Choir Singing May Boost Cog­nit­ive Func­tion­ In Older People, New Study Suggest

'Choir singing is easy to do in practice, with little cost,' said one of the researchers. Image credit: Roman Samborskyi/

Could choir singing be the source of eternal youth? Not quite, but a new study suggests it can serve as an easy, enjoyable, and low-cost way to stave off some of the less-than-desirable effects age can have on your brain and well-being.  

New research has highlighted how joining a choir during life’s later years can have a number of benefits for a person's cognitive functioning, sociability, and well-being. As reported in the journal PLOS ONE, the researchers argue their findings show that singing in a choir may even help to stave off cognitive decline in older people. 

Previous work has associated choir singing with better mood and quality of life in healthy older adults. Furthermore, it’s well-established that musical hobbies, especially playing an instrument, can generate greater cognitive flexibility and boost cognitive skills. 

This inspired scientists at the University of Helsinki to carry out a longitudinal study focused on the long-term benefits on cognition and well-being in older people. They gathered 162 healthy people aged over 60, including 106 people who had joined a choir group and 56 control subjects, and asked them to fill out regular questionnaires looking at their cognition, mood, social engagement, quality of life, and role of music in daily life. A smaller group of 74 participants were also assessed with a neuropsychological testing battery, a test that assessed six cognitive domains (general cognition, executive functions, processing speed, working memory, episodic memory, and verbal skills).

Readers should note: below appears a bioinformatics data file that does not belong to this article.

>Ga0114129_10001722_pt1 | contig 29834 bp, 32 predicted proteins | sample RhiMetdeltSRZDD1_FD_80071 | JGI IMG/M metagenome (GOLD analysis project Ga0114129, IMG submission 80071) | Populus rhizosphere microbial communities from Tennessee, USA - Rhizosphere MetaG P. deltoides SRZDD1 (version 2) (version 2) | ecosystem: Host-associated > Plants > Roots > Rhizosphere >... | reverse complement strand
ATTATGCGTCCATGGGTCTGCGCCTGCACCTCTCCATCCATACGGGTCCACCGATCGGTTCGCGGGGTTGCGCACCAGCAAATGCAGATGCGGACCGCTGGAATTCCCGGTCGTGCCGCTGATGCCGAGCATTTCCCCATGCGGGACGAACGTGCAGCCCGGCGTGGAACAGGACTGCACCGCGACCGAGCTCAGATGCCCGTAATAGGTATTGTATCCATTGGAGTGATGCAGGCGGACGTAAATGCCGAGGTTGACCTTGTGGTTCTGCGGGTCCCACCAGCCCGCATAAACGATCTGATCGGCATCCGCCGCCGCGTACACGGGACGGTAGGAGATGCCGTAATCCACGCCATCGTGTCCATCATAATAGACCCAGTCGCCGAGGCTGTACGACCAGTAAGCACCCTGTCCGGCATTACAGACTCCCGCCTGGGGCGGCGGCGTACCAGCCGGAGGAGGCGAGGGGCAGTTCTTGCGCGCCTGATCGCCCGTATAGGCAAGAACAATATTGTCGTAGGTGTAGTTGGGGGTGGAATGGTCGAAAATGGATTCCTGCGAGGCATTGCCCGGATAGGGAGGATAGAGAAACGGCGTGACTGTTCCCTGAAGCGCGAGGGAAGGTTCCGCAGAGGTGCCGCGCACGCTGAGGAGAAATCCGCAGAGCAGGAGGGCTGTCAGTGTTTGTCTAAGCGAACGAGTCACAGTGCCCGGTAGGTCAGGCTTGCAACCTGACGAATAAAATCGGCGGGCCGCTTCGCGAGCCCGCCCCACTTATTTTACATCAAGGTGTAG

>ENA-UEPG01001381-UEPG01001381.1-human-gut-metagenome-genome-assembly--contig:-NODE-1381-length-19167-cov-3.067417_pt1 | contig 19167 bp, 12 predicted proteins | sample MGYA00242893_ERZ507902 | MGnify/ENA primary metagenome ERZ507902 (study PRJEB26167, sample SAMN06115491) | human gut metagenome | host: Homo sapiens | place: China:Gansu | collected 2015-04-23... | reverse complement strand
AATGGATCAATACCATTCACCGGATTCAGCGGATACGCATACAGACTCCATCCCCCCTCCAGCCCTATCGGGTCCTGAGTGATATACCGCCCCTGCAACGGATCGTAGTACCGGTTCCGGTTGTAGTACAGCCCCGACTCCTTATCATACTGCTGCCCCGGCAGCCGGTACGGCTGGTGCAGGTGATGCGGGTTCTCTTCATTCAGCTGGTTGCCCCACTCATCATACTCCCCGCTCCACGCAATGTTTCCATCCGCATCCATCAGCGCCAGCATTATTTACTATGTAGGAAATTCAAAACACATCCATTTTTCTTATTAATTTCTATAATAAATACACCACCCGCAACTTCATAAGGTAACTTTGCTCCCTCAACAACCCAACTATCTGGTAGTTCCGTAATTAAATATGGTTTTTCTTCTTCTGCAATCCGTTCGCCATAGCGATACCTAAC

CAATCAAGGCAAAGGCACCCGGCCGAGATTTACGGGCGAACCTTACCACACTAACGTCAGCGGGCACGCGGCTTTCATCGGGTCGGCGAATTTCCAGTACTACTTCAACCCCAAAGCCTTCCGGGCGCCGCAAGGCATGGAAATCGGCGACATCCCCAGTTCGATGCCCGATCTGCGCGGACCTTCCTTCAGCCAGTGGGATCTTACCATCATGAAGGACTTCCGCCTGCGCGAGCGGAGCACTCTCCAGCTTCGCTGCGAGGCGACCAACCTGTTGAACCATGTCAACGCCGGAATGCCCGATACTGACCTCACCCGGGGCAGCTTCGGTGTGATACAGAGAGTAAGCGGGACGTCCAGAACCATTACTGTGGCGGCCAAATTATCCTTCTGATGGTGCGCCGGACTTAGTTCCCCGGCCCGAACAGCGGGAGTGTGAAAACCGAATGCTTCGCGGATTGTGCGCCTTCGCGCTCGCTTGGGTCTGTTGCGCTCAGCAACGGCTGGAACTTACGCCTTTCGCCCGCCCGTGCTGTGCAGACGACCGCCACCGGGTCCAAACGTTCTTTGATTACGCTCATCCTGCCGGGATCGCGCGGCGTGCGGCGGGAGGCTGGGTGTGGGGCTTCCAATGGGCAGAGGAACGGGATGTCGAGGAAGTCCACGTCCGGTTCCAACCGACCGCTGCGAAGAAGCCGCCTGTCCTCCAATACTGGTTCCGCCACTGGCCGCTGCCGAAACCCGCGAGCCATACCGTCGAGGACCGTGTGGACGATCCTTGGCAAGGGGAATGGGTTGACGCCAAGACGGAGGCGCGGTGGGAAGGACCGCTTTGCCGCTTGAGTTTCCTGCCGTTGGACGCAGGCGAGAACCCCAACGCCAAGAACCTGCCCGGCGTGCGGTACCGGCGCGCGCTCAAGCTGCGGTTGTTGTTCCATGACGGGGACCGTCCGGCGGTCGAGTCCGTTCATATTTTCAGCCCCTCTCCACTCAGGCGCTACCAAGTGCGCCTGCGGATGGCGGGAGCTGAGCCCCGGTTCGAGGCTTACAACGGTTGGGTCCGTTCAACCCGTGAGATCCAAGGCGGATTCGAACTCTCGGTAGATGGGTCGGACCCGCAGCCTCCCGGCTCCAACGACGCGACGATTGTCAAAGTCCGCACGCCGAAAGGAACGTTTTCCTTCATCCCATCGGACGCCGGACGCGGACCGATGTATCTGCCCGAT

The results show that elderly singers had better verbal flexibility – which the researchers say can reflect better cognitive flexibility – than those who did not sing in a choir as a hobby. However, the choir group did not perform better than the non-choir singers in other cognitive domains. Choir singers also experienced better general health and social integration compared to the control group, although the researchers concede there may be other factors contributing to this. 

“It's possible that the people who have joined a choir later in life have thus found the motivation to maintain their health by adhering to an active and healthy lifestyle. Then again, the relationships and social networks provided by being in a choir among those who have done it for longer may have become established as an integral part of their lives, therefore appearing as a greater feeling of social togetherness,” Emmi Pentikäinen, lead study author and doctoral student at the University of Helsinki's Cognitive Brain Research Unit, said in a statement.

"Choir singing is easy to do in practice, with little cost. It’s an activity that requires versatile information processing, as it combines the processing of diverse sensory stimuli, motor function related to voice production and control, linguistic output, learning and memorising melodies and lyrics, as well as emotions roused by the pieces sung,” explains Pentikäinen.

While choir singing evidently holds some benefits, it’s also clear that you should avoid meeting up in person for choir practice until the ongoing pandemic is under control. Back in May 2020, a case study by the US Centers for Disease Control and Prevention (CDC) found that a single person in the US infected 52 other people with COVID-19 – two of whom later died – after meeting for choir practice. It’s thought that the superspreader event was made notably more severe due to the act of singing, which may have helped spread more virus-laden aerosols into the surrounding air. 


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